Eugene Lapointe, former head of the Convention on International Trade in Endangered Species (CITES), now president of the International Wildlife Management Consortium (IWMC), attacks the CITES approach in an article on BBC on the case for hunting in conservation,
Are bans on hunting and trade the best way to conserve species?
It is natural for people to jump to the conclusion that they are. After all, if no one is allowed to kill an animal, the thinking goes, surely its population will grow…
To understand why hunting and trade bans are not as effective as they are supposed to be, it is worth considering elephant conservation programmes in Africa, where countries have adopted two diverse strategies.
Elephant tusks (ivory) are used in artefacts around the world and, whether we like it or not, they command a market value similar to many precious metals. As a result, there is a constant international demand for ivory.
Unfortunately, most African economies are poor and wildlife conservation has to compete with many pressing demands for public money, such as the provision of public housing, sanitation projects, health care (particularly related to Aids) and education.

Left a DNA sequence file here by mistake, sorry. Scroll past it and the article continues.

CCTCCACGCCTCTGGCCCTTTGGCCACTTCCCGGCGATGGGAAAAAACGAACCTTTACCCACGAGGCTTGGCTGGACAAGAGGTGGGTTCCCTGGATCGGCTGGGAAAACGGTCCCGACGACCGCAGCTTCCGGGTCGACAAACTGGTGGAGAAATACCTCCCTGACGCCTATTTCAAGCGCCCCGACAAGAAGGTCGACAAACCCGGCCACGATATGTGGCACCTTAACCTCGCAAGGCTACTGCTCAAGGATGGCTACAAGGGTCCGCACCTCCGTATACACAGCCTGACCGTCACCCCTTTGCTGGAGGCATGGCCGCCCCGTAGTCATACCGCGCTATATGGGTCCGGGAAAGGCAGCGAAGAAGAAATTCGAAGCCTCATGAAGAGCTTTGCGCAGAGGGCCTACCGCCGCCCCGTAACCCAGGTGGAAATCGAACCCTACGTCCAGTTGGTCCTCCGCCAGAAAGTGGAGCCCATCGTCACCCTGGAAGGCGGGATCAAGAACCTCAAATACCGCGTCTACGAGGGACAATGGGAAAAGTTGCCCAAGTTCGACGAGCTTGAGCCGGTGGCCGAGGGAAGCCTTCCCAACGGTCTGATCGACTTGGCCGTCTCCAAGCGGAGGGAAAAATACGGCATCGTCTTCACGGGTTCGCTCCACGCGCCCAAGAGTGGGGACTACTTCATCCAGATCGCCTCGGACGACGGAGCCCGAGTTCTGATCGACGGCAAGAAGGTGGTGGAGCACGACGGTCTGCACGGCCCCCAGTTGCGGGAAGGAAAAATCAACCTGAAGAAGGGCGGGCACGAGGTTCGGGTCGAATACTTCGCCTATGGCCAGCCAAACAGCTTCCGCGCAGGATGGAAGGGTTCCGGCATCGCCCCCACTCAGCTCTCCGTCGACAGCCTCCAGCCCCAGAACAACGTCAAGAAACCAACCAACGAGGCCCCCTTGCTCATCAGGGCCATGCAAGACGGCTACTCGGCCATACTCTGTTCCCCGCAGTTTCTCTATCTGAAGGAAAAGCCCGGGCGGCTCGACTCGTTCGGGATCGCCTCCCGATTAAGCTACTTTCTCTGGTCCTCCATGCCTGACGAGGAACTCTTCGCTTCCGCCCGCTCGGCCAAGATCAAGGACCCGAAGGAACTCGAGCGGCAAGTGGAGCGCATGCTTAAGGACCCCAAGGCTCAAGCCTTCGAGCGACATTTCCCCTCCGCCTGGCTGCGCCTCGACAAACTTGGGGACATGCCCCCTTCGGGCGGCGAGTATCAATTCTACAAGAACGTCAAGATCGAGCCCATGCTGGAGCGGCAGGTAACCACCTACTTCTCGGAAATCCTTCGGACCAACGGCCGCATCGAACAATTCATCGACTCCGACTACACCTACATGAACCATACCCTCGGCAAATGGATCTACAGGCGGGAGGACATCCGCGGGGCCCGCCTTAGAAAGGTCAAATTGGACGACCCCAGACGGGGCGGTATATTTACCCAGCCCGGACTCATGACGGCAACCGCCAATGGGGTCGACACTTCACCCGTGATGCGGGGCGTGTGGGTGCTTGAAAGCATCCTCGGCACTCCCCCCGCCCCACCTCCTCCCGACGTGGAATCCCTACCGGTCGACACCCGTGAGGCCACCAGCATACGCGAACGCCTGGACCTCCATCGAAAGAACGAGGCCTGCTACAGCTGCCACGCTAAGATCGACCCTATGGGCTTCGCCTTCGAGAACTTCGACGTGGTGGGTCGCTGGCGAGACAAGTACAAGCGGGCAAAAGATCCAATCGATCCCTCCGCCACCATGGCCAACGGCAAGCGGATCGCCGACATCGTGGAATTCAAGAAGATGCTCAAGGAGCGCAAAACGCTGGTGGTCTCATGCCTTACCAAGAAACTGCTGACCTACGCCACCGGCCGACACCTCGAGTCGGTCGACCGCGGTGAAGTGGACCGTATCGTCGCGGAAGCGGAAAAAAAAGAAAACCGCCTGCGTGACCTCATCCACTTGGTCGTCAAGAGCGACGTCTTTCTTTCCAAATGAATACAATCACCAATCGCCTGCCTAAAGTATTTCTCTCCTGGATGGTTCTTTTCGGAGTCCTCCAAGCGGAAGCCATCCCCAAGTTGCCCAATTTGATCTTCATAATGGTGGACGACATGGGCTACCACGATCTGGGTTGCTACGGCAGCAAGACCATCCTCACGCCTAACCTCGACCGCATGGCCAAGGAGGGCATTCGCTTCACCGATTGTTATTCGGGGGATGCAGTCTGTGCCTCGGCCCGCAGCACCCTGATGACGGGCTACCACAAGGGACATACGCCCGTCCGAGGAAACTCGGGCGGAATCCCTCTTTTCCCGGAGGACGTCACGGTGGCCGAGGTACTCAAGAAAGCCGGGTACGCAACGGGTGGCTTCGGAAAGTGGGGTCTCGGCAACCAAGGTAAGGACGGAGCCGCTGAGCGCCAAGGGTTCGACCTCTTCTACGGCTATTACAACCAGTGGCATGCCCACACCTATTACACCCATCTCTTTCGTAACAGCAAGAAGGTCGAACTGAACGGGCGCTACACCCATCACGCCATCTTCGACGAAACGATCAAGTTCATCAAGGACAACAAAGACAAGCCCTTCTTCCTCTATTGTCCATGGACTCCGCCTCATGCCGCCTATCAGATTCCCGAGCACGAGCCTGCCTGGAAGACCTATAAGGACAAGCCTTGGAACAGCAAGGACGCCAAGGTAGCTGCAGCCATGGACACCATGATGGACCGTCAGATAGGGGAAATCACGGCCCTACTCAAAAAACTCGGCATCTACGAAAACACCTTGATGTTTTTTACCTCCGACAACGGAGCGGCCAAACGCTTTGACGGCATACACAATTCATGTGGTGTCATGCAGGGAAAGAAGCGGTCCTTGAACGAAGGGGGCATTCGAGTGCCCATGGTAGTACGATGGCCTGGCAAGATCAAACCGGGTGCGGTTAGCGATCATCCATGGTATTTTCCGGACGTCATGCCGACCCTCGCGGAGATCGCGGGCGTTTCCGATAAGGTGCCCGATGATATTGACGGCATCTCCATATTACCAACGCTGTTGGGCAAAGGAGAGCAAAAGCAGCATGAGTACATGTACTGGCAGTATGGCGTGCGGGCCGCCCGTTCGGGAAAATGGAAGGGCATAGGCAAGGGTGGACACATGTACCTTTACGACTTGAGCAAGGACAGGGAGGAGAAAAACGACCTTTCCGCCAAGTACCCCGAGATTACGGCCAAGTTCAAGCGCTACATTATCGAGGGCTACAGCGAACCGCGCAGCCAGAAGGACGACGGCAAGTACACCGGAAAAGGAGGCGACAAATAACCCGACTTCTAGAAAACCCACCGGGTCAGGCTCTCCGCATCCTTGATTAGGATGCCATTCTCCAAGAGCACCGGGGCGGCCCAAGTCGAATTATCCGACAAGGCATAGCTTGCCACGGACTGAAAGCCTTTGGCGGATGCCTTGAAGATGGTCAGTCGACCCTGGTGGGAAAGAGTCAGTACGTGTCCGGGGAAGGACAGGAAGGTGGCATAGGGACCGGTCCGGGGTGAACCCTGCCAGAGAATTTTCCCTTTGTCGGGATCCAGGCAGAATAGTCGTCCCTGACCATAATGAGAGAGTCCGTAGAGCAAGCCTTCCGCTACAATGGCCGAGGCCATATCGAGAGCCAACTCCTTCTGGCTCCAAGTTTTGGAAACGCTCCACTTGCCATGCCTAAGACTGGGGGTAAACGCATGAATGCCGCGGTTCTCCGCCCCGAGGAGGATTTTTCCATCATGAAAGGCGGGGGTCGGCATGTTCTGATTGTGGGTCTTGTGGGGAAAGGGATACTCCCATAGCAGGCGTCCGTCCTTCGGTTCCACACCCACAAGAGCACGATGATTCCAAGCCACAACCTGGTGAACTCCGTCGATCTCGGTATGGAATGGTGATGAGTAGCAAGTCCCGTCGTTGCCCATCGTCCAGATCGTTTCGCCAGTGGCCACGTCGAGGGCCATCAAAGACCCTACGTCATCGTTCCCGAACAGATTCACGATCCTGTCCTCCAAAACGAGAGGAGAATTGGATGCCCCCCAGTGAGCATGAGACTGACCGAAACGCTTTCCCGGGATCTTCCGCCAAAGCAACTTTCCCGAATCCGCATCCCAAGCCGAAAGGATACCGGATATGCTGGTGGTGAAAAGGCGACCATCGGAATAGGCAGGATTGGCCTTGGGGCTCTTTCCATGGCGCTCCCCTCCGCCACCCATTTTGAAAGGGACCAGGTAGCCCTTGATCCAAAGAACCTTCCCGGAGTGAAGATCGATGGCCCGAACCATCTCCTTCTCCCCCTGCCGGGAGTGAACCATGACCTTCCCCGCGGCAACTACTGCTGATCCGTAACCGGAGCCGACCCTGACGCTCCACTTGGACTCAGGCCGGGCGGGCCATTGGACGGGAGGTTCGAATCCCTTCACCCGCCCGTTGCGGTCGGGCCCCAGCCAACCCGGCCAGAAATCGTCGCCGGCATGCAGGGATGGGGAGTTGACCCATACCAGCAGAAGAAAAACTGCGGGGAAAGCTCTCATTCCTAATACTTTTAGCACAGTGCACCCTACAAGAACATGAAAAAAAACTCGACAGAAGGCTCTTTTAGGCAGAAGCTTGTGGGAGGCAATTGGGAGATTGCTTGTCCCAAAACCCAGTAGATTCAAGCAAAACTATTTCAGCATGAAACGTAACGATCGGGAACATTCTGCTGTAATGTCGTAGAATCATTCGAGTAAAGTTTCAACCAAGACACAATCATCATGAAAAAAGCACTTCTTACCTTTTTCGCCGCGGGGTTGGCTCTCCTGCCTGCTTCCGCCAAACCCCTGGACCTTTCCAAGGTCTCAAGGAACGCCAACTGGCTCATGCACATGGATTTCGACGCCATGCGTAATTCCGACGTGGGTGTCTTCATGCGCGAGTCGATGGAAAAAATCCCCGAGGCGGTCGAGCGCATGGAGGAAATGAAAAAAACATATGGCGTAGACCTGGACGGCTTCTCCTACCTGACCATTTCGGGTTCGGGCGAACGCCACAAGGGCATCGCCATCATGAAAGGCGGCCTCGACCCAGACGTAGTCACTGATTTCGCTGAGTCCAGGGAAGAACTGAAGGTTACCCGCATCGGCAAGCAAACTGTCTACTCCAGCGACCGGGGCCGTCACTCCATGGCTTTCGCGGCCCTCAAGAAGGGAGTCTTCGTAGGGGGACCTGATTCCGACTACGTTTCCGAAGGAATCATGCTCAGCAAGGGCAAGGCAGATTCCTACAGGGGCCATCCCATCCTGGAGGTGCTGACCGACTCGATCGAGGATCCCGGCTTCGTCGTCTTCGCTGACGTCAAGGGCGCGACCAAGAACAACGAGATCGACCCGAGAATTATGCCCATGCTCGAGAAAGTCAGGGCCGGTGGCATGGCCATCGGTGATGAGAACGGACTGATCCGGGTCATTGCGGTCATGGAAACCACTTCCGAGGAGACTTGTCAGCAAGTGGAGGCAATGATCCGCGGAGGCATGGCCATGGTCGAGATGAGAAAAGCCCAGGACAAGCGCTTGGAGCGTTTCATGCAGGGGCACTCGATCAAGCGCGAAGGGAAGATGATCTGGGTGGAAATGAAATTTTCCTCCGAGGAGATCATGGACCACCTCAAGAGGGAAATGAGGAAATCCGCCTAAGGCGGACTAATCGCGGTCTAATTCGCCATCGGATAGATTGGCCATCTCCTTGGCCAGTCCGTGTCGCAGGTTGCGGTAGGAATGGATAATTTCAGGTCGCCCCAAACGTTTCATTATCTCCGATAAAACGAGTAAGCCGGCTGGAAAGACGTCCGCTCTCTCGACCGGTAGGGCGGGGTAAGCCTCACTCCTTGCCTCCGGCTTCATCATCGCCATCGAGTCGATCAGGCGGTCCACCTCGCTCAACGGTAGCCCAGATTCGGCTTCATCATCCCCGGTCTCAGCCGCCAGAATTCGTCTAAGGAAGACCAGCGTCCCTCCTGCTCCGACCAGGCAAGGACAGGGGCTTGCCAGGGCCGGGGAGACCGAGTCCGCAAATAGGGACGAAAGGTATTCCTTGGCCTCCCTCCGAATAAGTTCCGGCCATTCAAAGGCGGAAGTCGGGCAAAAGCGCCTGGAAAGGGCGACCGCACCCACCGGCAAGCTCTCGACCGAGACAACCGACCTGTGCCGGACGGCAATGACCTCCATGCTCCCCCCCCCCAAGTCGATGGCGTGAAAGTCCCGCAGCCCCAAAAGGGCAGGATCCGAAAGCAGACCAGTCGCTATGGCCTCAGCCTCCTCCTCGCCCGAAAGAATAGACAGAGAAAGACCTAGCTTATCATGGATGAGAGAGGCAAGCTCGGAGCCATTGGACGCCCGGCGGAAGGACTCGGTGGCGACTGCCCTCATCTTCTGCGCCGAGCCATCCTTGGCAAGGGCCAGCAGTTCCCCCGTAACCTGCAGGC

So conservation projects are going to be most successful if they can be self-supporting; in other words, if they can generate income and provide local jobs.
In southern Africa, countries have followed the philosophy of sustainable use. They have issued permits to sport hunters to kill a limited number of elephants that are pre-selected according to factors like age and sex. They cannot shoot breeding animals, for example.
Sport hunting produces significant income through hunting fees, safari costs (guides, accommodation, trophy fees, etc.) and this is reinvested into conservation programmes. Local people support it because it provides secure employment.
The result is that in Namibia, South Africa and Botswana, elephant populations are well-stocked and healthy, while incidences of poaching have been kept to low levels.
By contrast, Kenya takes a protectionist approach. Killing elephants is prohibited and the country steadfastly argues against international trade in ivory.
An unintended consequence is that poaching is encouraged because local people receive little added value from the elephants and, instead, see a local resource going to waste.
In some areas people suffer when elephants destroy crops and homes. Habitat damage from dense populations also negatively impacts many other species.
Conservation in Kenya has become largely a law enforcement operation and, inevitably, this is a drain on limited local resources.
While elephant populations have recovered, poaching remains a problem and, in stark contrast to southern Africa, people have to be paid to shoot problem animals.
Unfortunately, there is a tendency for nations to practice sustainable use at home while prescribing protectionism abroad.
This is true for African elephants, seals, sturgeon, whales, tigers, rhinos and many of the so-called “charismatic” species.
In the future, the fate of many animals may well depend on the extent to which the public around the world starts to accept the idea of utilising wildlife in a sustainable way.